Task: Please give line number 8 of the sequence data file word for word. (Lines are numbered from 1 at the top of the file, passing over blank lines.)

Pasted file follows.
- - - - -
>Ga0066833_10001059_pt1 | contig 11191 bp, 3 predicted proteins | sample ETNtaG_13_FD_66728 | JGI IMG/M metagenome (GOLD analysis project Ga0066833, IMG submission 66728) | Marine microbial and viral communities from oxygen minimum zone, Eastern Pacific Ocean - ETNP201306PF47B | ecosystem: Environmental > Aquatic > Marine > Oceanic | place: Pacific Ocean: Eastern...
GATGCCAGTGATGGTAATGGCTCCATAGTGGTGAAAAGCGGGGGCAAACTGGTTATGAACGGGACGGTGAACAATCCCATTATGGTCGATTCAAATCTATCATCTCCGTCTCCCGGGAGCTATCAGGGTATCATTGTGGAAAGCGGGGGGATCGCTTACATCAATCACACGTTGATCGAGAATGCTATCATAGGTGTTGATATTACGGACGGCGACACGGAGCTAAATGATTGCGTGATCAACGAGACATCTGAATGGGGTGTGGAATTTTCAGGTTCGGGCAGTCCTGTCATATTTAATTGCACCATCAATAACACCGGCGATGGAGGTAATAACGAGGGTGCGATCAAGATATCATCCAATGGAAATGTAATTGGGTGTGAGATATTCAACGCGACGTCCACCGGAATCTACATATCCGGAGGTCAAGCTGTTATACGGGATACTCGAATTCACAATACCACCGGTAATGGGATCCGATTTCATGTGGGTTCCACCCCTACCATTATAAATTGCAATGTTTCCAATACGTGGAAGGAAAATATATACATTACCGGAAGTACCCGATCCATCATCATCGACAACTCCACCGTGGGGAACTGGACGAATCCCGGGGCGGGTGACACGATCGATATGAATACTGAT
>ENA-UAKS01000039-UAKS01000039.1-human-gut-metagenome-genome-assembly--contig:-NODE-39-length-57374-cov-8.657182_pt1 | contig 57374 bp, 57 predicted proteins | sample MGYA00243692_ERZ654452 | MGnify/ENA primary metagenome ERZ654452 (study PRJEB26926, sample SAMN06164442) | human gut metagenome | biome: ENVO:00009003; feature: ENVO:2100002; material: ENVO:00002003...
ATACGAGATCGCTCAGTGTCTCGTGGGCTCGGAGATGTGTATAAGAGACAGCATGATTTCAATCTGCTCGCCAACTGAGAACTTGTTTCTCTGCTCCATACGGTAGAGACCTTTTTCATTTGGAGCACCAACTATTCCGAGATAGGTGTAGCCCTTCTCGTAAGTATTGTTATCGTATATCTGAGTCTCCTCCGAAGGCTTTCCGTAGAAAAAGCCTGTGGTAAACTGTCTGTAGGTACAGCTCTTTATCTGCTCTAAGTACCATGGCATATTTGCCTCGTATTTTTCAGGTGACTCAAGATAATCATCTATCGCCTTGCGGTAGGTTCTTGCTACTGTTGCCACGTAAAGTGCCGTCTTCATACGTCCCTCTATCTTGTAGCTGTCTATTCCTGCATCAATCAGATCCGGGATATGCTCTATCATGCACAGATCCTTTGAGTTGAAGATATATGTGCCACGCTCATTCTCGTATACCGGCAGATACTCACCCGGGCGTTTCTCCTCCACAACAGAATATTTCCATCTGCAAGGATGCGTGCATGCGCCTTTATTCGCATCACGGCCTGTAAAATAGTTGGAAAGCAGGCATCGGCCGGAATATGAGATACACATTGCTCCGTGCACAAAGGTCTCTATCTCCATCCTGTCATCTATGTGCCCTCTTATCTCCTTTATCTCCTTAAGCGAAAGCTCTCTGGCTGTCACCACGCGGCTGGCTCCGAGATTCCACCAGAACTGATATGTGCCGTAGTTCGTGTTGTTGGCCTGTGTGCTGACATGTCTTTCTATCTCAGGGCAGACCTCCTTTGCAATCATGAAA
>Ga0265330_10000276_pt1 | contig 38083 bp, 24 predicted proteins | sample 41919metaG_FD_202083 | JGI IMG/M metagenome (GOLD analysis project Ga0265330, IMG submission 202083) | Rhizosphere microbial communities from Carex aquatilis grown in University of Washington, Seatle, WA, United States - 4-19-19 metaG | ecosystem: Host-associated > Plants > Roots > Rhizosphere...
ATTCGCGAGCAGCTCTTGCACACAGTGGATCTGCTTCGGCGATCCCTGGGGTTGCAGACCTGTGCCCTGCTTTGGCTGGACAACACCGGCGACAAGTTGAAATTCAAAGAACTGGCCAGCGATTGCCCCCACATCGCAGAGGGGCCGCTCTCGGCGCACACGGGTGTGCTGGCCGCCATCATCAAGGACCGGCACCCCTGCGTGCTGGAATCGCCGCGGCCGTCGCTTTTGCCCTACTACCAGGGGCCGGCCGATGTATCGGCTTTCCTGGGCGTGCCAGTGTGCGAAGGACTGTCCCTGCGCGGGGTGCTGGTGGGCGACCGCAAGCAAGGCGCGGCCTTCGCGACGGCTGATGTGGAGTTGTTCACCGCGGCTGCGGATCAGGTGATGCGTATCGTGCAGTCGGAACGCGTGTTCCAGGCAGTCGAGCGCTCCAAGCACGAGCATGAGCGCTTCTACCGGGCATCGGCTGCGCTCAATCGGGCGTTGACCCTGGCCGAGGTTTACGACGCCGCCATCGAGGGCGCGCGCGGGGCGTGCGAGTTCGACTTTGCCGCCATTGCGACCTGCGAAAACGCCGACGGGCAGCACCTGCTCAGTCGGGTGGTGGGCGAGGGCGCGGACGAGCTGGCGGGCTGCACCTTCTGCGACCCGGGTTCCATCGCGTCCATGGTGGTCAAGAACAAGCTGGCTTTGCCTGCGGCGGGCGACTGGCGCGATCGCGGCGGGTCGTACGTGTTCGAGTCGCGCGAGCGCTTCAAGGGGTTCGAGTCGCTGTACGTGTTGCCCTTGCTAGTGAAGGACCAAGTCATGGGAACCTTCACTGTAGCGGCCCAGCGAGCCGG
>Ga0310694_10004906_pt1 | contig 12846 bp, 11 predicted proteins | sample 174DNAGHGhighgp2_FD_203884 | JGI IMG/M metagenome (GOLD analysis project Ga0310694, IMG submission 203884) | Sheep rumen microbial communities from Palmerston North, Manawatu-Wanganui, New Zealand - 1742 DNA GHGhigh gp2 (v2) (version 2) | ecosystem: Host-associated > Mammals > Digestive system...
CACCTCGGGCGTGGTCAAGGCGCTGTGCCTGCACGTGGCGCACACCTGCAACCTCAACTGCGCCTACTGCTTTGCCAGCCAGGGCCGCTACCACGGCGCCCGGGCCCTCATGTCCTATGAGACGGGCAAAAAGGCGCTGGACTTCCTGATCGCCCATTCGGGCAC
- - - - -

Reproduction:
CACCTCGGGCGTGGTCAAGGCGCTGTGCCTGCACGTGGCGCACACCTGCAACCTCAACTGCGCCTACTGCTTTGCCAGCCAGGGCCGCTACCACGGCGCCCGGGCCCTCATGTCCTATGAGACGGGCAAAAAGGCGCTGGACTTCCTGATCGCCCATTCGGGCAC